equated with the letter combinations, both in _independent alphabetical
order._

Single letter signals are used for primary communication and begin:

A - I am undergoing a speed trial.
B - I am taking in or discharging explosive.
C - Yes (affirmative).
D - Keep clear of me - I am maneuvering with difficulty.

and so forth.

Double letter signals are based on major _alphabetical thematic
content_ - for example the first several themes are:

ABANDON
ACCIDENT
AFLOAT AND AGROUND
AIRCRAFT

and the last several themes are:

WEIGHING
WHISTLE OR SIREN
WIND

So for example:

WHISTLE OR SIREN

ZK - I shall signal with whistle or siren during fog.
ZL - You should sound whistle or siren at intervals.

WIND

ZM - Direction and force of wind is.
ZN - What is the wind direction and force?
ZO - I am dazzled by your searchlight,s; douse or lift it, them.

The three letter codes begin with numerous lists:

Points of the compass:

NNE - JUQ
NE by N - JUO
NE - JUM

Points:

ABH - 2 points on the starboard bow.
ABI - 3 points on the starboard bow.

Degrees:

ACA - 60 degrees to starboard
ACB - 70 degrees to starboard

Standard Times:

ACS - + 9 Japanese central.
ACT - + 8 Chinese (Japanese western).
ACU - + 7 Straits Settlements

and so forth. Grammatical meta-symbols:

ADW (An order); AEW Do not; ADX I (do); AEY (He, she, or it, does not);

AFW do I?; AGG Did I? etc. - all followed by the proper verb.

Punctuation:

AGQ - Period (FULL STOP).
AGR - QUESTION mark?
AGS - The following is in PLAIN LANGUAGE.
AGT - The following is a REQUEST.
AGU - The following is ADVICE or a SUGGESTION.

and so forth.

The GENERAL VOCABULARY proper is doubly alphabetized. For example:

...
LTV - QUESTION, s (Interrogate, ion).
Questioning - Am, Is, Are.
LTW - Questioned - Has, have, ing.
LTX - QUICK, ly, ness.
LTY - As quickly as possible.
LTZ - Too quick, ly, for, to.
LUA - QUICKEST, The.
LUB - QUICKSAND,s.
LUC - QUIET, ly, ness.
LUD - QUININE.
LUE - QUINSY.
LUF - QUITE
LUG - R., RACE
Race,s (Tide race) - RLJ
LUH - Race,s (Propellers, Engines, etc.).
Racing - Is, Are.
LUE - Raced - Has, Have, ing.
LUJ - Radiator,s (Cooling).
LUK - RADICAL, ly.
LUL - RADIO,s.
Radioing - Am, Is, Are.
LUM - By radio.
Operator,s - KEO
Receiver,s - MAB
Transmitter,s - PHU
Radio apparatus - BCP
LUN - Radio direction finder,s.
LUO - Fitted with radio - Am, Is, Are.
LUP - Not fitted with radio - Am, Is, Are.
...

This double-indexing depends, with the triplets, on strict dictionary
ordering; and, with the referent, on SUBJECT / examples in dictionary
form. There is no implicit link between signifier and signified; for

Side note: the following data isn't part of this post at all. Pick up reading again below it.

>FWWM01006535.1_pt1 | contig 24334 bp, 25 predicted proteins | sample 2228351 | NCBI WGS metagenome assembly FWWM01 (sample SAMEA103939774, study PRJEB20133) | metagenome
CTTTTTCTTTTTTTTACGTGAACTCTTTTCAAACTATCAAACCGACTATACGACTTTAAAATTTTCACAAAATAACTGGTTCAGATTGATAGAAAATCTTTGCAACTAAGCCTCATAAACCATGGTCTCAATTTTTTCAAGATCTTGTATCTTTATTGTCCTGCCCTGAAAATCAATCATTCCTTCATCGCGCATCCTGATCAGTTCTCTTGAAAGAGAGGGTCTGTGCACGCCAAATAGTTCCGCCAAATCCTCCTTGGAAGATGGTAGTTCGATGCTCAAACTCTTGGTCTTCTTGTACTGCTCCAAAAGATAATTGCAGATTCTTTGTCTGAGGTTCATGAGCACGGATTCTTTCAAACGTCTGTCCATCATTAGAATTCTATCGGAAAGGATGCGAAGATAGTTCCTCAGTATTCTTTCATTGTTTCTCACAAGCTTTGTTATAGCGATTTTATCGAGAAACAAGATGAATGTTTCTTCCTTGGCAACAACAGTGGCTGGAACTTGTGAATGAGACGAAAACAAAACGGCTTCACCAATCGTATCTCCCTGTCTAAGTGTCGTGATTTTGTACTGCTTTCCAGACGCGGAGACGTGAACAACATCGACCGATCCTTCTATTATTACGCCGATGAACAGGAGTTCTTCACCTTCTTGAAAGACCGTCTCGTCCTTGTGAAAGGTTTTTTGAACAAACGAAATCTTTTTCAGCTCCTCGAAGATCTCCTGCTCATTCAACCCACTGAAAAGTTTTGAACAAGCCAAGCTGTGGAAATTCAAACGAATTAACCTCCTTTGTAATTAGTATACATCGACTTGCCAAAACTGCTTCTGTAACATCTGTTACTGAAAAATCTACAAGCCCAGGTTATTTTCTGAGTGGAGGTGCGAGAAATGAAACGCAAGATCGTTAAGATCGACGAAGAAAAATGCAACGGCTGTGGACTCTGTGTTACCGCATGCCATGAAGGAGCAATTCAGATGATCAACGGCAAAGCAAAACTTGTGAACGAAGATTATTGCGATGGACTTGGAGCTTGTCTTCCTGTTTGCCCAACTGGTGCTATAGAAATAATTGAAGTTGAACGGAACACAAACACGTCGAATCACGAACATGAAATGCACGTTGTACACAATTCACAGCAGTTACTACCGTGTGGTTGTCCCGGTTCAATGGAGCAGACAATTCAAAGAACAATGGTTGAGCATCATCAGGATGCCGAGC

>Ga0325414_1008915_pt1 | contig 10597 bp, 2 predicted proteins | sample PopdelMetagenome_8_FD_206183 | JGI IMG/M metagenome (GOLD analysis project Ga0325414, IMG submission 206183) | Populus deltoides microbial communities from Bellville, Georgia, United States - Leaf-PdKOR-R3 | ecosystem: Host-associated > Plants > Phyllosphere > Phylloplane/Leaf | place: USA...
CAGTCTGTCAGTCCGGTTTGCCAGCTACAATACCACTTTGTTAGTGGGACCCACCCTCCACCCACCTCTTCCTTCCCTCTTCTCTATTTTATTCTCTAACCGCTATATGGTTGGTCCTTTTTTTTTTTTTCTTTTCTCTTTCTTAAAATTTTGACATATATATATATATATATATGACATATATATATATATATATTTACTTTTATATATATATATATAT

example:

NSD - SOS. (Interestingly, the SOS triplet is omitted.)

After the triplets, the book presents a DECODE section, which contains
additional symbols useful for "decoding messages from ships or stations
not using the English edition." For example:

SPP Dressing, a (Surgical).
SPQ The least.
SPR Last month.
SPS Half way.

These would be used by an English speaker working with incoming partly
in another language.

So far we are only dealing with a. English language and b. standardized
punctuation. It should be noted in terms of the latter, for example:

Art. 147. There is no equivalent of the apostrophe "s" (possessive) in
most foreign languages, and it has, therefore, been omitted from the
code. The possessive sense must be expressed by means of the possessive
"Of (Belonging to)." ...

and in terms of the former:

Art. 139. It is obvious that when making up the Italian edition of the
code, each of these Italian words, which, it will be appreciated, have
other meanings not expressed by the English word "report," must be
allotted a different code group. The following procedure has therefore
been adopted. If a word, say, in English, requires more than one word
to express its meaning in, say, Italian, and these Italian words are
quite distinct from one another, the code group which has been
allotted to the English word is inserted only in the Italian _decode,_
with the necessary Italian equivalents against it. These Italian
words, when and if inserted in the Italian code, are assigned
different code groups, which are then printed in the English decode
but not in the English code. ...

Example 9. - Specimen decoded message.

STN - Picked up (Has, Have, ing) , Collected - Has, Have, ing.
EDR - Crew, s.
3 - 3.
CEC - Boat, s.
RCZ - Belonging to. , Of.
IBNS - S. S. Leme
RHL - Sunk - Has, Have, ing.
13 - 13th.
VFB - Instant. Current. Existing.
AGQ - Full stop.
RKD - Mine. My.
LDK - Next port of call.
AACF - Aden.
AGQ - Full stop.
AEM - I will <  >
OTB - Telegraph, s. , Telegraphing - Am, Is, Are.
TVJ - Name, s.
KVP - Person, s.
MWJ - Saved - Has, Have, ing.

Have picked up crews three boats belonging to S. S. Leme, sunk 13th
instant. My next port of call Aden. I will telegraph names persons
saved.

In all of the above, codes/metacodes/referent-trees all intermingle.
Distinctions among the categories blur in favor of other exigencies. In
some cases, i.e. signal flags, it's possible to add an additional
pennant for clarification (i.e. CODE). In other cases, i.e. morse code,
distinctions are more problematic, since they are made within the
primary code lexicon of dot/dash/space.

The ordering of the general vocabulary leaves no room for additional
terms; i.e. between MXA and MXB there is nothing; to this extent the
code remains highly discrete. (MXAA already implies either place or
ship name.) The code encapsulates the major situations that might occur
among mariners at sea (or air); everything else is spelled out. With
the thousands of entries in the International Code of Signals, decoding
occurs by means of lookup; it would be impossible to memorize all of
them. There are parallels between this system and Chinese characters;
in this sense, the International Code contains only 26 radicals,
arranged in one to four groupings.

The "messiness" of the system has implications for anyone hoping for a
clean and clear reading of "discrete" or "symbol" in relation to
code-work - as in many other systems, heuristics takes over. While the
system remains discrete on one hand (i.e. a limited number of signal
elements), the referent "splatters" - it's difficult to contain, and
the strategies of containment extend the usage of signal elements to
meta-levels and beyond.


_